One day a year to give to the causes you care about most

Posts tagged ‘volunteering’

Giving (and Receiving)

An awesome Jolkona volunteer put together this post on giving, thanks so much for writing this, Chi Do!

Giving (and Receiving)

I advocate for “balance”, that magical point in the middle where both ends are at this perfect, harmonious position, not tipping either way. When it comes to giving and receiving, my giving end tends to be quite generous. I’m not sure whether it is a personality thing, or it was something I acquired growing up. I remember catching myself saying this numerous times, “I know there is no perfect equality when it comes to giving and receiving in any kind of relationships, so I’m okay with being the giver”, hmmm, quite a statement. However, in this new journey, I do want to strive for that perfect equation, in which I am allowing myself to receive. I read this notion somewhere, “Give and you will Receive more”. Maybe I have been doing it right all along. Although it is more important for me now to open up my heart, to acknowledge, to allow, and to breath in what I receive. I am using this as a segueway for the main topic today, participating in the blog series for World Give Day.

The topic of this year is “Small scale donors are the backbone of philanthropy”

As an avid volunteer of Jolkona Foundation for almost a year, I do believe in small scale donations. It might have stemmed from my childhood where I frequently saved a portion of my weekly allowance to give to the homeless at church every Sunday, when I gave away my savings for flood victims, or the times I donated blood (because that was what I had easy-access to). The point is, as a young child, I shared what I had. That carried on throughout my college years, and now, I found Jolkona’s mission near and dear to my heart. We provide the vehicle to allow everybody to be a philanthropist. We focus on showing the impact of each donation, whether it is a $5 to cure a diarrhea child in India, or a $150 scholarship to a educate a girl in Nepal. All donations count. All donor gets to see their proof of impact.

I encourage each and everyone of you, on this May 4, join together to GIVE.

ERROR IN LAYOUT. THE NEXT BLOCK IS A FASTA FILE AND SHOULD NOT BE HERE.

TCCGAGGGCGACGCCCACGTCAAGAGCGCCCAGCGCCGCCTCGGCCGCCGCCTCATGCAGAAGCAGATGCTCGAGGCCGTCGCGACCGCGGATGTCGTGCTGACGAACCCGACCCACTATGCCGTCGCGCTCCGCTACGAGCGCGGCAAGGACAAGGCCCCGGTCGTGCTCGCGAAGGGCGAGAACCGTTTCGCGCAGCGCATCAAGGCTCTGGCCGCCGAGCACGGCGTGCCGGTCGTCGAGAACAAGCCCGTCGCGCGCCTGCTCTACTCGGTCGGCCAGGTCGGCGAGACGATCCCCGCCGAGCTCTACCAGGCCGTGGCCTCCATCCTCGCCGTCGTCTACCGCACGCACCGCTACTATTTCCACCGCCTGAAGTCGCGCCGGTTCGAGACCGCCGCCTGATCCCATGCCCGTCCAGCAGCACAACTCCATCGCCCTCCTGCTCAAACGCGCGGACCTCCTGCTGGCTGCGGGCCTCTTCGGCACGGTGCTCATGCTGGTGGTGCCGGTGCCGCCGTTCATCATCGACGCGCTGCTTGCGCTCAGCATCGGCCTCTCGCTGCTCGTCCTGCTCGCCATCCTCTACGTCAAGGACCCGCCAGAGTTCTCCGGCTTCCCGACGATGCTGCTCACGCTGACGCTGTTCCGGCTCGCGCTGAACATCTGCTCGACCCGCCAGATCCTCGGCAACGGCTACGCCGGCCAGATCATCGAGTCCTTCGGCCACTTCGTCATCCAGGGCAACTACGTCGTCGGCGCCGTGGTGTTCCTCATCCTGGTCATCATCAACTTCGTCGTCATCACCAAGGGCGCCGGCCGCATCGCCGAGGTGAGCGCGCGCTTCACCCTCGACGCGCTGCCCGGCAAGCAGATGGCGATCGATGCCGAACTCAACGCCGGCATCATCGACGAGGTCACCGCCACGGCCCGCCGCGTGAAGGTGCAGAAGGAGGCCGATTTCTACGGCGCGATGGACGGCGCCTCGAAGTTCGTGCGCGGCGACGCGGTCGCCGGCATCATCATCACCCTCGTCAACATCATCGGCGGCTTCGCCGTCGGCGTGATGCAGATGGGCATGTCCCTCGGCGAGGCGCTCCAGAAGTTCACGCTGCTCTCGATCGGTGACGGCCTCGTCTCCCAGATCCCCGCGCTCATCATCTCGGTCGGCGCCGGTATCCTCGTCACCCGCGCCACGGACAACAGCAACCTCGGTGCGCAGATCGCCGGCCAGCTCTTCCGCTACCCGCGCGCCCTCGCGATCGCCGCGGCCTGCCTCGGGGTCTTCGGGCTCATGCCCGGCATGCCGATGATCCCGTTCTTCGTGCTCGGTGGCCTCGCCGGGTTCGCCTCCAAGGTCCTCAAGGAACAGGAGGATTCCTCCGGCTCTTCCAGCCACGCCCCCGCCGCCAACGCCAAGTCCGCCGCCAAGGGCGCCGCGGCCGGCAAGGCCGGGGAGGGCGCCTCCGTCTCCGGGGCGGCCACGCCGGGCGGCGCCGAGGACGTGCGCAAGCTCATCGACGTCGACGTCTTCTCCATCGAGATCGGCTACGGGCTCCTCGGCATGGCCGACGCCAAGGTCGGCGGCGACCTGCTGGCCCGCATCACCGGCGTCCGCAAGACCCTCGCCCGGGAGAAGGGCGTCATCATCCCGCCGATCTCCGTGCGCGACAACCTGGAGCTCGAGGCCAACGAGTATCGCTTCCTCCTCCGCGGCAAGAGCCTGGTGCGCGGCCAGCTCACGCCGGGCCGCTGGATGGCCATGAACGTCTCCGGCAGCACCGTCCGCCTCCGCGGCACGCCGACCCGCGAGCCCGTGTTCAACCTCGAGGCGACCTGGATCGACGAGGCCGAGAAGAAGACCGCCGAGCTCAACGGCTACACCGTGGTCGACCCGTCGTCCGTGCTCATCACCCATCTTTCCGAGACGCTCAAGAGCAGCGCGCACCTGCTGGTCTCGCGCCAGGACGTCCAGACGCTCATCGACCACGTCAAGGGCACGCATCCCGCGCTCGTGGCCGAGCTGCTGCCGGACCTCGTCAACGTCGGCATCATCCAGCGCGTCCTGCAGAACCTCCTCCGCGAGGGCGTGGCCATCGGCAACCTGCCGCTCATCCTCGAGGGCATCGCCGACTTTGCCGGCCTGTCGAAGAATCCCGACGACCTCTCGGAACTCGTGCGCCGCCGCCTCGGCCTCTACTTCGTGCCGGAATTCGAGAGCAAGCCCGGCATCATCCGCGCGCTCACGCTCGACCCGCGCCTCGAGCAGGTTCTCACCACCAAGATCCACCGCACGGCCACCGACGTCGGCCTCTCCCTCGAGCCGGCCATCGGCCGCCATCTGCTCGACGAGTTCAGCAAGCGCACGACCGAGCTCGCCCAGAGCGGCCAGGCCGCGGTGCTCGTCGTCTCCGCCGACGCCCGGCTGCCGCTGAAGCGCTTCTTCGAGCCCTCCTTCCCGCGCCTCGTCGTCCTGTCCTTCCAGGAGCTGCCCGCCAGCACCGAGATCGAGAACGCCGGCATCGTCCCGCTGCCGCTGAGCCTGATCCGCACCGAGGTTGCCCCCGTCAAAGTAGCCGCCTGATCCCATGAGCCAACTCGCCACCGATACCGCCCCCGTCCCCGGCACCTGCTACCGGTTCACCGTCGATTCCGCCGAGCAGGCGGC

Click here to continue reading.

Small Scale Volunteering With A Large Scale Impact

Giving is about more than just money, it is about providing something that will help others.  As our friends over at Volunteer Match discuss in their post, it is also important to remember to give of your time.

A big thanks to our volunteering friends for all they do to make this world a better place.

Small-Scale Volunteering with Large-Scale Impact

by Shari Ilsen on April 27, 2011 · 0 comments

in Volunteer recognition

Imagine for just a minute that your nonprofit is like a living, breathing human body. With each step the body takes, you come closer to fulfilling your mission.

There are thousands of factors involved in making this body work. But the structure, the skeleton of your organization, is formed by your volunteers. They determine the shape, strength and function of the body and how exactly you’ll accomplish your important work.

With so many bones to keep track of, most of us tend to forget about the small ones, like the individual vertebrae in our backbone. Unless they’re not working right, these parts are not constantly at the forefront of our awareness the way our arms and legs are – but there’s no doubt about their importance.

Your small-scale volunteers, the ones you only see occasionally, are like these small bones. They come in when asked, love your work, and really do help out, even if their contribution is measured in hours per month or year instead of hours per week. Some of us may not fully appreciate these volunteers until they’re gone or, well, not really working right.

So let’s take some time now to recognize these small bones in the skeleton of your organization. Maybe they just come in an hour or two per month. Maybe they join you for one day a year. But we all feel their impact, and our nonprofits depend on their help. They might be small, like individual vertebrae, but together they form the backbone of your organization.

Click here to read more about virtual, micro and all other kinds of volunteers.

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